15 Kenneth Beesley/ 30 July 2000 / page 15 The Challenge of Fixed-length Reduplication in Tagalog (Antworth 1990:156-162) pili ‘choose’=>pipilipili ‘choose’=>pipili tahi ‘sew’=>tatahitahi ‘sew’=>tatahi kuha ‘take’=>kukuhakuha ‘take’=>kukuha Antworth defines a morphophonemic lexical prefix RE+ plus alternation rules that realize R as the first following consonant and E as the first following vowel. Lexical: RE+pili RE+tahi RE+kuha Surface: p i pili t a tahi k u kuha Thus solution is adequate and even elegant for such fixed- length reduplication.

16 Kenneth Beesley/ 30 July 2000 / page 16 Challenge: Malay/Indonesian Full-Stem Reduplication Simple reduplication:buku+redup[~]Stem: buku (“book”) buku-buku“books” Prefixed reduplication:bagi+meN[redup[~]]Stem: bagi (“divide”) membagi-bagi“divide into separate parts” pijit+meN[redup[~]]Stem: pijit (“get a massage”) memijit-mijit“squeeze” Redup, prefix-suffix:merah+ke[redup[~]]anStem: merah (“red”) kemerah-merahan“reddish” Prefix-suffix, redup:ubah+redup[per~an]Stem: ubah (“difference”) perubahan-perubahan“alternations/changes”

17 Kenneth Beesley/ 30 July 2000 / page 17 The Xerox compile-replace algorithm An algorithm that takes a finite-state network as an argument and returns a modified (still finite-state) networkAn algorithm that takes a finite-state network as an argument and returns a modified (still finite-state) network Can be applied to the upper-side and/or the lower-side of a network, perhaps multiple times.Can be applied to the upper-side and/or the lower-side of a network, perhaps multiple times. compile-replacecompile-replace –finds delimited substrings of the form ^[ string ^], where the string is just a string of symbols, joined by concatenation, but which happens to have the format of a regular expression –compiles the string as a regular expression, and then –replaces the delimited substring with the result of the compilation.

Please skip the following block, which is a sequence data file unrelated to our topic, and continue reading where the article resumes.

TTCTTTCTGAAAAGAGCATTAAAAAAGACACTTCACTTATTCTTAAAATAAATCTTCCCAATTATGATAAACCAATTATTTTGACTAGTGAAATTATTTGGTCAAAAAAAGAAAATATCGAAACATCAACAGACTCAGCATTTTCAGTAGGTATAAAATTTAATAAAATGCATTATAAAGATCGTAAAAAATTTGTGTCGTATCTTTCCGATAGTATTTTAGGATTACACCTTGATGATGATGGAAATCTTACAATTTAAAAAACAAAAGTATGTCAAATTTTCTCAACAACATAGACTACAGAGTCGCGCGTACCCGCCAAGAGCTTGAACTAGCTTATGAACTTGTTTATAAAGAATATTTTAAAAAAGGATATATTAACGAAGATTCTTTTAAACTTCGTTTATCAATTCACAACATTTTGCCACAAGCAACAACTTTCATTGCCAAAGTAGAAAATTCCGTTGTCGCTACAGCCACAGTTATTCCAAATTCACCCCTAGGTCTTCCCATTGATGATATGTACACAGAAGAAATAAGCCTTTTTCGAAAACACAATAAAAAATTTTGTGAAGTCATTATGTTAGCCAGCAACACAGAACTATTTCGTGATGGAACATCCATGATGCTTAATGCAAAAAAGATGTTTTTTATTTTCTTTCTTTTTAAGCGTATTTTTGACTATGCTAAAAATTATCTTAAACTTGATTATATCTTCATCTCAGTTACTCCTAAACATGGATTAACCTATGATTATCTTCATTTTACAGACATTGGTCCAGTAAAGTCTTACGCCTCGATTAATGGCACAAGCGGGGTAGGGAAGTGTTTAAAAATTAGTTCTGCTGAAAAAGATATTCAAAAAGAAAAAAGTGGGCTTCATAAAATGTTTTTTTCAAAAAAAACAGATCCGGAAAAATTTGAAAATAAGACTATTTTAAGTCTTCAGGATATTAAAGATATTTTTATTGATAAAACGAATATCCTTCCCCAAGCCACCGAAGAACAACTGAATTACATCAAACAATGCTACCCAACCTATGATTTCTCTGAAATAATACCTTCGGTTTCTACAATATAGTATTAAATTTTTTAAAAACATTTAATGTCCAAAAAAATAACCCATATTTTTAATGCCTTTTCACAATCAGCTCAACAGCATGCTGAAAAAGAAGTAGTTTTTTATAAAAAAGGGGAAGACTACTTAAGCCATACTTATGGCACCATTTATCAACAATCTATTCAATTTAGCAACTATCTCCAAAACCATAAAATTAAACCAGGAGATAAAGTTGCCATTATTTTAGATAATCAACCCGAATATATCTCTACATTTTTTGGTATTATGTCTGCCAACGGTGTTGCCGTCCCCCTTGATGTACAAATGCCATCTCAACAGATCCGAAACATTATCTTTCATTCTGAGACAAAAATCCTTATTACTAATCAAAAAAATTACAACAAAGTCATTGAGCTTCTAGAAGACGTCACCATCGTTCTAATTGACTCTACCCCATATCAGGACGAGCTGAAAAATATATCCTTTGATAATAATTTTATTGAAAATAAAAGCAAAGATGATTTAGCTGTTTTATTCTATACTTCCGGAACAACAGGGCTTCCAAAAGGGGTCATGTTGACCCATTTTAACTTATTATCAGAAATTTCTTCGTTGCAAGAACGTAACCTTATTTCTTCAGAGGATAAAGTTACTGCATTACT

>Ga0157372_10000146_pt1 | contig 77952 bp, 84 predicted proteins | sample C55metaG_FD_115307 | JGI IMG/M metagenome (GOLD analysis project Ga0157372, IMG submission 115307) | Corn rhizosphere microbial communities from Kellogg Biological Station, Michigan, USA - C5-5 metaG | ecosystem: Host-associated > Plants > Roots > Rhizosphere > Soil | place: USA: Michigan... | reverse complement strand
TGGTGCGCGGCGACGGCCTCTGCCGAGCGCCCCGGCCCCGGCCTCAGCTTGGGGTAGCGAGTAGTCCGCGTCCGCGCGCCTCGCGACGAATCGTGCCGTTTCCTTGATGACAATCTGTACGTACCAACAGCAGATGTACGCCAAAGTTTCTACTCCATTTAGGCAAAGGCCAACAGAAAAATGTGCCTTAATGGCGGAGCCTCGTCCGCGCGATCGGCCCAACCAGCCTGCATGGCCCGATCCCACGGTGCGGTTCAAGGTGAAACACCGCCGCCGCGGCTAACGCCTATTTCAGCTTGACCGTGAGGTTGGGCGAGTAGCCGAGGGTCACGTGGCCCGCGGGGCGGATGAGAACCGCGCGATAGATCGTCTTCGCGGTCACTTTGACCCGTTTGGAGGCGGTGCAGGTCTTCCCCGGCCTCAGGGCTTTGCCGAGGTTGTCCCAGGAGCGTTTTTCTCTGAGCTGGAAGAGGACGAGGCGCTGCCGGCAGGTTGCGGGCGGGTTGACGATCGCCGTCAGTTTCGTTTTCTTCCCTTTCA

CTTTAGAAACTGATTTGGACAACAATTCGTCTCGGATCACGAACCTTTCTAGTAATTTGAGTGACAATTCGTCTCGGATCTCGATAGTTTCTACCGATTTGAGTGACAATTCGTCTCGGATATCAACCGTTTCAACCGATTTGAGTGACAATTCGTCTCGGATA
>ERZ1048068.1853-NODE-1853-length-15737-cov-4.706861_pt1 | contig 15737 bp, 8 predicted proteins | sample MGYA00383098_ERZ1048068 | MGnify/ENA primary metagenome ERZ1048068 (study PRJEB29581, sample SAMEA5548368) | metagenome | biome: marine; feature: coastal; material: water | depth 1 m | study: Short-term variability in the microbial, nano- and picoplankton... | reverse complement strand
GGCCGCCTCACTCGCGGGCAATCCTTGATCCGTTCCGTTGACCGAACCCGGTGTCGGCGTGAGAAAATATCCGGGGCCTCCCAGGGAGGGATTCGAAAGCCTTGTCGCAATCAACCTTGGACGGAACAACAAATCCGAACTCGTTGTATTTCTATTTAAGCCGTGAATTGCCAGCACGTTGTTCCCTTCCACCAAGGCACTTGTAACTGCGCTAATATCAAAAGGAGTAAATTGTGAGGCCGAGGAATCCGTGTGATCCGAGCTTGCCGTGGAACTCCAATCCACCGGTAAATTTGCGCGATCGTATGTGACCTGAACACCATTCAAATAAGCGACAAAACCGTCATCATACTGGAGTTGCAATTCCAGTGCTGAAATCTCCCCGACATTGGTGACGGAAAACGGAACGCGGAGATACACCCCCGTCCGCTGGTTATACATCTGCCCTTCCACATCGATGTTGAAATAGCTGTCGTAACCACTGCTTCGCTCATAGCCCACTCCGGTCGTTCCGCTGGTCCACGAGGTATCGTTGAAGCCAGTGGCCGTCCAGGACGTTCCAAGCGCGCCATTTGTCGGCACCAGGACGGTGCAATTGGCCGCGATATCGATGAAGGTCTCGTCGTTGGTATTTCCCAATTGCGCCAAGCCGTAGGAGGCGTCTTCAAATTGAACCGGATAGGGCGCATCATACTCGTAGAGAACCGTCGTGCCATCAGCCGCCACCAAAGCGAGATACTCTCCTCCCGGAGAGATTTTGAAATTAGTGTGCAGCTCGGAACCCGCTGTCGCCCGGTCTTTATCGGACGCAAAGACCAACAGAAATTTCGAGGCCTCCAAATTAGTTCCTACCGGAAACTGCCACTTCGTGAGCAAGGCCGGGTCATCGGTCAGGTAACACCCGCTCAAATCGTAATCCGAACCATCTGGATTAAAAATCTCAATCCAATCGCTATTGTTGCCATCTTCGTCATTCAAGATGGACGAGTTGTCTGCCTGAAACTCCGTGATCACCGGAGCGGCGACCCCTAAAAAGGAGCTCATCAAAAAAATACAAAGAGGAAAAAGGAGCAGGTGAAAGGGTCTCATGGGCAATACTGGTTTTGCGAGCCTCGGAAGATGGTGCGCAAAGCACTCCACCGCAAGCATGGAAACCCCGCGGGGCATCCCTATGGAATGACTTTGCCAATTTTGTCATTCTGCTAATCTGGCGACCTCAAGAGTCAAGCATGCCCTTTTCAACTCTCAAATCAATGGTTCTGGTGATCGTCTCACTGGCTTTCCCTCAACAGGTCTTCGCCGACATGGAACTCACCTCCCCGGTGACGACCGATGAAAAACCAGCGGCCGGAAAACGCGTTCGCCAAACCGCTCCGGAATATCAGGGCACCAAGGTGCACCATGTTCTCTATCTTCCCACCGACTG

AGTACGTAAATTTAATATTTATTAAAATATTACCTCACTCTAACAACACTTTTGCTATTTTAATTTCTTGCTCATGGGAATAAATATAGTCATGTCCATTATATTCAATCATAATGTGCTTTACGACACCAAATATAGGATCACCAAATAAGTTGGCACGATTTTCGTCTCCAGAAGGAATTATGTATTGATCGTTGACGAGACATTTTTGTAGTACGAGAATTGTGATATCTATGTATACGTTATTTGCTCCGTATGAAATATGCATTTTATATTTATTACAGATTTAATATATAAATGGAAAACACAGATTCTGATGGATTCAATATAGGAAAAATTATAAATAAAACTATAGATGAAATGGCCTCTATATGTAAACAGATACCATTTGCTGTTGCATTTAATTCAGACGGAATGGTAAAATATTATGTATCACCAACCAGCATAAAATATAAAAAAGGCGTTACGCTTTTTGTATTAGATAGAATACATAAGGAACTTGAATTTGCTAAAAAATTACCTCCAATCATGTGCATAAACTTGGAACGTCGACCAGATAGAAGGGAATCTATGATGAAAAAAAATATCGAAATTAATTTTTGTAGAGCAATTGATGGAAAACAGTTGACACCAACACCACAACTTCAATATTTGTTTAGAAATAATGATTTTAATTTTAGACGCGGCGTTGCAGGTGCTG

18 Kenneth Beesley/ 30 July 2000 / page 18 The (Xerox) finite-state iteration operator ^nn concatenations, for any integer n A^2 denotes two concatenations of the language A with itself, equivalent to [A A]. A = {bagi} A = {bagi} A^2 = {bagibagi} Finite-state languages and relations are closed under n-ary concatenation.

19 Kenneth Beesley/ 30 July 2000 / page 19 Iteration in Morphotactics: Malay define pref 0.x. “^[” “{” ; define root b a g i | p e r a t u r a n ; define suff “+Noun”:0 [ [ “+Pl”.x. “}” “^” “2” “^]” ] | [ “+Sg”.x. 0 ] ] ; | [ “+Sg”.x. 0 ] ] ; define Nouns (pref) root suff ; The resulting intermediate FST will relate string pairs like the following (we filter out strings with unmatched delimiters ^[ and ^] ) Upper: bagi+Noun+Sg 0 0bagi+Noun+Pl Lower: bagi0 0 ^[ {bagi 0 }^2 ^]